Thursday, May 28, 2015
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ONCEMORE1 - QPD investigage phone scam - Quincy, IL News - QuincyJournal.com
Info on "Whycallme" seems sketchy at best. Much better results with a straight Google search of the number......
suryokecu - QPD investigage phone scam - Quincy, IL News - QuincyJournal.com
I always heard some of my friends complaining about this annoying scammer. They sometimes calls my friends 3-4 times a week. I always recommend them to report the number directly to FTC or police department. I also doing some research about this kind of scam and find some similar complain about it at http://www.whycall.me/226-122-1233.html.…
qfingers - Updated NASA Data: Global Warming Not Causing Any Polar Ice Retreat - Quincy, IL News - QuincyJourna
Given that the record is 126 in May 1956 sounds relatively cool to me.
qfingers - Updated NASA Data: Global Warming Not Causing Any Polar Ice Retreat - Quincy, IL News - QuincyJourna
I worked with one NASA atmospheric modeling system which one of the guys in our office didn't believe the answers it was giving. The model had been around for many years and used by many. I investigated and found a unit mismatch where one place was expecting watts/steradian and the other watts/degree. Fixed it and the answers were much more reasonable. I worked with another model produced by…
Loverofblues - Updated NASA Data: Global Warming Not Causing Any Polar Ice Retreat - Quincy, IL News - QuincyJourna
Heat wave in the southern hemi-sphere. 118 in India sounds warm?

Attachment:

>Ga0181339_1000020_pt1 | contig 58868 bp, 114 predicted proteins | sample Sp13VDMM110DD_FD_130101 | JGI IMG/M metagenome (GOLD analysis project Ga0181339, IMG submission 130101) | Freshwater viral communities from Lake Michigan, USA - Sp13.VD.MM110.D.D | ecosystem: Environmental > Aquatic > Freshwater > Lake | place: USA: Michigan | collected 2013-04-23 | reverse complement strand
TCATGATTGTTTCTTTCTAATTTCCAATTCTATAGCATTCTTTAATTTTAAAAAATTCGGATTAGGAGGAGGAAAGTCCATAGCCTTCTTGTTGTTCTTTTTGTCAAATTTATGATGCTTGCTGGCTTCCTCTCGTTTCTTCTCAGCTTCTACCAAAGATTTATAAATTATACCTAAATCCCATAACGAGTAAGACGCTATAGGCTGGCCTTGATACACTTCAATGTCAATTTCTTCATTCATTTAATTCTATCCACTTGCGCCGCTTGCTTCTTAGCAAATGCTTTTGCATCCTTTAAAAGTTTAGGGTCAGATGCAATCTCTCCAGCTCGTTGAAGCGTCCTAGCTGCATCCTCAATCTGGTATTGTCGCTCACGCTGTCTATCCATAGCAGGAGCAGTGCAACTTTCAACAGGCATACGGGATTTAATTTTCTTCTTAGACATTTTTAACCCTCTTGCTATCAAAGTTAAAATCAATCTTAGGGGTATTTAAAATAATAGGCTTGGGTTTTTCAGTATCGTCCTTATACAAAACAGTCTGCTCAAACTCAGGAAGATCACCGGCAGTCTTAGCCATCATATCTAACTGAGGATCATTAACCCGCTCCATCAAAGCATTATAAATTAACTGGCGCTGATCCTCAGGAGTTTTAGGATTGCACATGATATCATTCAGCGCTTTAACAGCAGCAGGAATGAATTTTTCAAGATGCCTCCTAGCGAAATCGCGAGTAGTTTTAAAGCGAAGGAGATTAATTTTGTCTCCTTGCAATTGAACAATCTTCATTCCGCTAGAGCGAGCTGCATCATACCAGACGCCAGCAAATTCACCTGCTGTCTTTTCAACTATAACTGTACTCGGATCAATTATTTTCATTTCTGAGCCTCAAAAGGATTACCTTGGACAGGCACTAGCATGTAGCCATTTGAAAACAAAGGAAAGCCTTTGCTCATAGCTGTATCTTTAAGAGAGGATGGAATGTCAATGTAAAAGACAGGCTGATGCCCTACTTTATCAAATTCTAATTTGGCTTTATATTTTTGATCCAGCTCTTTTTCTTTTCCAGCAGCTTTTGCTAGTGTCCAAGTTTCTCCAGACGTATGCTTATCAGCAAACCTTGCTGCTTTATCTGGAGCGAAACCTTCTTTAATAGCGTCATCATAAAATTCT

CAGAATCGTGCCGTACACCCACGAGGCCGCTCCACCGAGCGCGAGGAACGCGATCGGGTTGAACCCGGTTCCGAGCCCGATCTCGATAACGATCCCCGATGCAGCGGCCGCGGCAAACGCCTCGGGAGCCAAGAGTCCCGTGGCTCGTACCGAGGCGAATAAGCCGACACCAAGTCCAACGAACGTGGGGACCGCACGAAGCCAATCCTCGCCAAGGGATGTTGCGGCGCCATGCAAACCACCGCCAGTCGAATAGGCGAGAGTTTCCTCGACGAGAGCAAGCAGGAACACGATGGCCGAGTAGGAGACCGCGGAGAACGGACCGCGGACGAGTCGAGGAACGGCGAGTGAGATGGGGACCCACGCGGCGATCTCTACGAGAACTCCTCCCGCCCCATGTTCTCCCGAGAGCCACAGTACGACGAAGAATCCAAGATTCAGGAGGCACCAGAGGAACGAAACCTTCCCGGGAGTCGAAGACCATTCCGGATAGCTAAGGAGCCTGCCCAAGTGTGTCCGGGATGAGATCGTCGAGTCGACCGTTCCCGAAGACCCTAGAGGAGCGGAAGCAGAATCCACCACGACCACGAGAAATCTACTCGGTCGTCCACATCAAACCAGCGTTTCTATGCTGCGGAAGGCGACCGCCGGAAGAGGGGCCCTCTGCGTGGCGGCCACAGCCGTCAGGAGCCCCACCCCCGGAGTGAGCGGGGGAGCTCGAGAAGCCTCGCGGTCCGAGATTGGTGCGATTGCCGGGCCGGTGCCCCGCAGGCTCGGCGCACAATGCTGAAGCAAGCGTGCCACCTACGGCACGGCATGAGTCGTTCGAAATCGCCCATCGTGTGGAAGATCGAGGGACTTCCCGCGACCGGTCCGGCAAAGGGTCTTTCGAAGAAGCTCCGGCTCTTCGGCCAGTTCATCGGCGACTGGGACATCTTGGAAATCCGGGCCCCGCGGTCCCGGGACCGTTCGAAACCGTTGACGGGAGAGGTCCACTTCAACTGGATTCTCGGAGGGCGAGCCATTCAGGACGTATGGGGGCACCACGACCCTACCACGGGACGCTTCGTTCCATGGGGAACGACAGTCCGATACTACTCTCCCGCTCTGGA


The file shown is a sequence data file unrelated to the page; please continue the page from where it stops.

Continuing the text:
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1 year ago From qctimes.com

Cullerton spokeswoman: "It's still going to feel very draconian"; Madigan interview from Sun-Times

From From qctimes.com:

Unwilling to extend the state's temporary income tax increase or make deep cuts in state programs, Illinois lawmakers are working on a budget plan that would keep spending at current levels in the next fiscal year.

Although the so-called "middle of the road" budget plan may be more palatable to election-minded lawmakers, the new approach nearly guarantees Gov. Pat Quinn will have to navigate some serious financial potholes as he runs the state and plots his re-election chances against Republican Bruce Rauner.

The proposal, for example, won't account for rising wages, higher health insurance bills and other unavoidable cost increases in the fiscal year beginning July 1, meaning even a flat budget in some state agencies could still seem like a significant cut — especially once the temporary tax hike expires at the end of the year.

"It's still going to feel very draconian," said Rikeesha Phelon, spokeswoman for Senate President John Cullerton, D-Chicago. "The agencies will have their challenges."

The latest twist in the annual rite of spring budget-making came as lawmakers returned from a weekend break to try and wrap up the legislative session by Saturday's scheduled adjournment.

For months, Quinn has warned of a financial doomsday if the state's 5 percent income tax is allowed to roll back as planned to 3.75 percent on Jan. 1.

House Speaker Michael Madigan, D-Chicago, told reporters Monday that the lack of support for extending the tax hike or for making big cuts in state services had lawmakers trying to craft a spending blueprint that relies on natural revenue growth and other accounting moves to keep state government muddling through another year.

Madigan said schools would receive flat funding under the new proposal, but neither he or Senate Democrats could specify how tax dollars would be divided up among agencies that oversee prisons, mental health facilities and other state programs.

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